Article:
Data collection is not necessarily every teacher’s cup of tea, but in today’s teaching climate, it’s definitely a necessity. After all, good data can provide important information to teachers and students and go a long way toward improving teaching and learning. And if keeping track of all the streams of data coming your way is not exactly your strong suit, here are a few hacks we found to make the process easier and (maybe) just a little bit more fun.

1. Teacher Binder. 

In the world of data collection, this binder is going to be your best friend. Think of it as command central for all things numerical. This version has sections dedicated to parent communication, behavior and assessment data—all brilliantly organized and easy to set up for even the most organizationally challenged.

Student Data Binder

Student Data Binder


SOURCE: First Grade Smiles

2. Data Tracking Sheets for Your Binder

In addition to the documents included above, you can add these documents to your fabulous binder as well.

Class Data Tracker

Class Data Tracker


SOURCE: Brandy Shoemaker

3. Color-Coded Data Clipboards

If you teach special sections or small-group classes, you can keep each student’s data conveniently attached to a clipboard—color coded so there’s no need to rifle through to make sure you’ve got the right one—hung on a pegboard. These are quick and easy to grab so you can take notes when meeting with individual students.

Data Data Data

Data Data Data


SOURCE: Teaching Special Thinkers

4. Storage Crates

Often you want to hold on to papers after you record the numbers. Rather than keeping copies of assessments in your teacher binder, making it bulky and overstuffed, this crate system is a great way to keep track of work samples and other portfolio items.

Crate With Numbered Folders

Crate With Numbered Folders


SOURCE: First Grade Smiles

5. Labeled Bins

If your school requires weekly data reports, you can store them here for easy access. Each student can collect his or her report to take home on the assigned day.

Also, if your students use their own folders to track data, this is a handy storage place. Kids can access their folders when they are needed, but there’s no chance of them getting crumpled into their desks or being lost.

Weekly Reports

Weekly Reports


SOURCE: Math, Science, Social Studies … Oh My!

6. Sticky-Note System

Be still our hearts: sticky notes! They’re right up there in the popularity ranks with Ziploc bags for most teachers. This is hands-down the easiest, quickest way to keep track of anecdotal notes and informal observations.

Sticky Note System

Sticky Note System


SOURCE: The Organized Plan Book

7. Easy Bar Graph

Under the category “Work smarter, not harder,” this genius idea enlists your students’ help to record their individual data onto a strip of graph paper, which the teacher then pastes together inside a manila folder. Voilà! Instant data bar graph!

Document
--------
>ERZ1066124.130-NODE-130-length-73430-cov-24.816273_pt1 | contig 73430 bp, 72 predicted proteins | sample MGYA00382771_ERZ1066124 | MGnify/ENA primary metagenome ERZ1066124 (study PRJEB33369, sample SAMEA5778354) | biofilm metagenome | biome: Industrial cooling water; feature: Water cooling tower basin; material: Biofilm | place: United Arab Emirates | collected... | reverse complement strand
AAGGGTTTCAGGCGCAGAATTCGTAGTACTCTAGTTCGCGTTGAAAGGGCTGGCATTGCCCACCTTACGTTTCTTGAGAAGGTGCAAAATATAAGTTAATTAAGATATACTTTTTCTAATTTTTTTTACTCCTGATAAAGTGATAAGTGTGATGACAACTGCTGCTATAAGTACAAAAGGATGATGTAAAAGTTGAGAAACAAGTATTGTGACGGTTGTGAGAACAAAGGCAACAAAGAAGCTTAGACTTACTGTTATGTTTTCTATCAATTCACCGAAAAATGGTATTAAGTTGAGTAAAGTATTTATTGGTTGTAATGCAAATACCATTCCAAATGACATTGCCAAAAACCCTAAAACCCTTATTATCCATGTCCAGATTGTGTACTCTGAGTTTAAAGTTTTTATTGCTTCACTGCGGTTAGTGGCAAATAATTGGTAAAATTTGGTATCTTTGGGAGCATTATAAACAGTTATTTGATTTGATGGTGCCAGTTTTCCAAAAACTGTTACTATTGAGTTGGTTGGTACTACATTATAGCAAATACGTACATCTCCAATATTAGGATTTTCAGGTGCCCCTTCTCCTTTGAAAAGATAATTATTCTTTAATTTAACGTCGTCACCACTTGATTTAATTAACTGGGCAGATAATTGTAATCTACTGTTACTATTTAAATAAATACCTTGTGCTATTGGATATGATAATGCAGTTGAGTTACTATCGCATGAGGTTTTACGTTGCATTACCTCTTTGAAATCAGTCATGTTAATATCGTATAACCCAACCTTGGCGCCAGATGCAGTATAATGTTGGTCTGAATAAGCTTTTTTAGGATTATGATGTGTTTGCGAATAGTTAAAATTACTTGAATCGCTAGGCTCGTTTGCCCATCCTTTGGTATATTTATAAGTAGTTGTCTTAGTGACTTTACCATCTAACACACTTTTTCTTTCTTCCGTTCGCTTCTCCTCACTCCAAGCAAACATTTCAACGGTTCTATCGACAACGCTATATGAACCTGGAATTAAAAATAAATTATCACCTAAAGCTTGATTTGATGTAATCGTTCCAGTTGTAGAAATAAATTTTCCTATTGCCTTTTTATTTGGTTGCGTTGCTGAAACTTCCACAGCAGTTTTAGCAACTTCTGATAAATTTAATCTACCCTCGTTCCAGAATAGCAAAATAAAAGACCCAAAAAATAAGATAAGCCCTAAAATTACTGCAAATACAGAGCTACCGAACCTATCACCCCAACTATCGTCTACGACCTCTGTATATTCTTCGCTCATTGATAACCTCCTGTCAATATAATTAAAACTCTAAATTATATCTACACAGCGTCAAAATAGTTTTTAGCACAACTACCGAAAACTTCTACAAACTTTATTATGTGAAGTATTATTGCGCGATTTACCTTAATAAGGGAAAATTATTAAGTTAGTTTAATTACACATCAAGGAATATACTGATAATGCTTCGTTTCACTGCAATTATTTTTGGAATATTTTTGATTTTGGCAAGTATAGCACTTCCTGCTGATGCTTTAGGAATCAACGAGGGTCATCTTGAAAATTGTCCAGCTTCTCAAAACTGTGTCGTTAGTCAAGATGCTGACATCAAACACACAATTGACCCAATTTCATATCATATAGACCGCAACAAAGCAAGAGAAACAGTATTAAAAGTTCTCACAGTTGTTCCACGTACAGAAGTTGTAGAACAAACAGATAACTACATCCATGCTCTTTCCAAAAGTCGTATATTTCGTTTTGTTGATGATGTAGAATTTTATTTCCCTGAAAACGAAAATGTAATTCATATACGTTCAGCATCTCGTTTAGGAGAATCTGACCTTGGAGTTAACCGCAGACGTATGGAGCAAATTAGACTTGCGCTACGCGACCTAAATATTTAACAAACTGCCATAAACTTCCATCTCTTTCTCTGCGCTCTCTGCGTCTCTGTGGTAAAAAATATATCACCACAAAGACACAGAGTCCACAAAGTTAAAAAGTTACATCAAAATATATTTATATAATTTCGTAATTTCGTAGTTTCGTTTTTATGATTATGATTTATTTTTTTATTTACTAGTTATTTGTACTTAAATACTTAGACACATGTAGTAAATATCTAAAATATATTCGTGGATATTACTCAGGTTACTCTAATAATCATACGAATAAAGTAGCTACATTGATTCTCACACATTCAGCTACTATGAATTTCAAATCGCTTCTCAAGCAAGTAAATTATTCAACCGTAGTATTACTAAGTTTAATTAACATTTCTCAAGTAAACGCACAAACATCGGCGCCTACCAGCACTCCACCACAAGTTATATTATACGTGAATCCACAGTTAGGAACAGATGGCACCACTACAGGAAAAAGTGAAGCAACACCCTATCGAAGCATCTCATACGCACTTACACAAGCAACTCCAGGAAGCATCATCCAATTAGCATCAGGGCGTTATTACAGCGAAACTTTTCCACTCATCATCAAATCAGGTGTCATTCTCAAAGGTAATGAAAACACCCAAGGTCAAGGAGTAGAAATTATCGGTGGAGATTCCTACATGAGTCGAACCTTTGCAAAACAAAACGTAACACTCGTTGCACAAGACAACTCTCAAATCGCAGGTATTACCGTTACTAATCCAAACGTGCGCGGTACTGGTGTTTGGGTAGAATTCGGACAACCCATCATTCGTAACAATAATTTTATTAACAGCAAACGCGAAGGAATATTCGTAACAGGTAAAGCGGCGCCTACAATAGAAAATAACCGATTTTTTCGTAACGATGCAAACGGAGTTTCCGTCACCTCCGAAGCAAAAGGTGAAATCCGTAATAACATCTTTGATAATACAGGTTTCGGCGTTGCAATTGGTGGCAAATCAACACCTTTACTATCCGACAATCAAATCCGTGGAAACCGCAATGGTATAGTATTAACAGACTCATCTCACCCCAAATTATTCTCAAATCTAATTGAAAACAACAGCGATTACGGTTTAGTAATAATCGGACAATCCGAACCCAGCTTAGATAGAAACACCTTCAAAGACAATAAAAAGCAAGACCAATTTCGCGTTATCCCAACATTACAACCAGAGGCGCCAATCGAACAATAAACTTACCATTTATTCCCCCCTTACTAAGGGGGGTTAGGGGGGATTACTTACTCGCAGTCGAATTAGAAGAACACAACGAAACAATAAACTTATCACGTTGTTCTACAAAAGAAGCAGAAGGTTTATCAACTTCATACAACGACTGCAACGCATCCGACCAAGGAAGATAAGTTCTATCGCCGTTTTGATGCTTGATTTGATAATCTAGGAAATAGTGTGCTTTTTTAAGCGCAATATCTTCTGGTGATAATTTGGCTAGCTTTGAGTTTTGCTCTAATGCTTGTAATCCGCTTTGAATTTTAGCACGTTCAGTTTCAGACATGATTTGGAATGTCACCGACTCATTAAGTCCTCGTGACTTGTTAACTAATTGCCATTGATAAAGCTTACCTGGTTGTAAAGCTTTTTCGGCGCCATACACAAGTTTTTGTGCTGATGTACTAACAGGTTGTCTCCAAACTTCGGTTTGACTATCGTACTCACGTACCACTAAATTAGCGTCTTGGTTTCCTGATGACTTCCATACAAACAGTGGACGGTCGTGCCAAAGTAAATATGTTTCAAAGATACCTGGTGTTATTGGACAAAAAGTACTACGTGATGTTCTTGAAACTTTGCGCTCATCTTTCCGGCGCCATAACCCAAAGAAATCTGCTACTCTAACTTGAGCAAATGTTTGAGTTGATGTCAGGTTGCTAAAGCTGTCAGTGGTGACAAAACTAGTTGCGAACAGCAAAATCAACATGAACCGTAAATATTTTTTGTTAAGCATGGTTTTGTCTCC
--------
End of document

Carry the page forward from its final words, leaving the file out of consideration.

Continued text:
Easy Bar Graph

Easy Bar Graph


SOURCE: Tonya’s Treats for Teachers

8. Data Folders for Students

Keeping track of their own data (for certain types of assessments like spelling tests, math facts, reading fluency scores, etc.) gives students ownership of their work and progress and provides them an opportunity to work on their graphing skills to boot!

Data Folders

Data Folders


SOURCE: The Sharpened Pencil

9. And More Data Tracking Sheets for Students

We like these sheets from blogger Bunting, Books, and Bright Ideas as well!

Data Tracking

Data Tracking


SOURCE: Bunting, Books, and Bright Ideas

10. Citizenship Binder

Another genius hack! A tracking system for student accountability—all collected by students as part of weekly jobs. Kids take responsibility for monitoring their own behavior, organization and homework. What a great tool for cultivating ownership of their own learning!

Dots Desks Homework

Dots Desks Homework


SOURCE: One Teacher’s Take

11. Data Collection Cheat Sheet

A quick and easy reference chart for Speech Language Therapists to use as a consistent, objective way to measure minimal vs moderate vs maximal cueing.

data collection

data collection

SOURCE: Speechy Musings

12. Use Progress Monitoring Rings

Create an individual record keeper for each of your students with this free progress monitoring ring set. Less bulky than a notebook, less formal than a clipboard and pen. For a full tutorial on her system, read Mrs. D’s blog.

data collection

data collection

SOURCE: Mrs. D’s Corner

Doing Data Walls the Right Way

There’s no doubt that publicly displaying student achievements on classroom data walls as a means of motivating students is a controversial subject. However, we found some adorable examples of data walls that might just do the trick. The key to these boards is that they are limited to a single skill set of foundational skills that mostly require memorization. Giving students permission to monitor their own progress makes it feel more like a game than a report card.

13. Flying High

Kids can add their own bow to the tail of each kite as they master the skills listed.

Flying High

Flying High


SOURCE: Creativity to the Core

14. Fact Family Flowers

Students get to decorate and attach their own butterflies to each fact family flower.

Fact Family Flowers

Fact Family Flowers


SOURCE: Blooming in First

15. Sight Word Gumball Machines

Each student gets to add a gumball to the gumball machine as they master each sight word.

Gumball Machines

Gumball Machines


SOURCE: Miss Peluso’s Kindergarten

16. Letter/Sound Correspondence

Early learners can add a banana with their name on it to each cluster as they master the individual letter sounds.

Bananas

Bananas


SOURCE: Pinterest

What’s your go-to hack for data collection? Come share in our WeAreTeachers HELPLINE! Facebook group.

Also,  check out these classroom procedures that will save your sanity!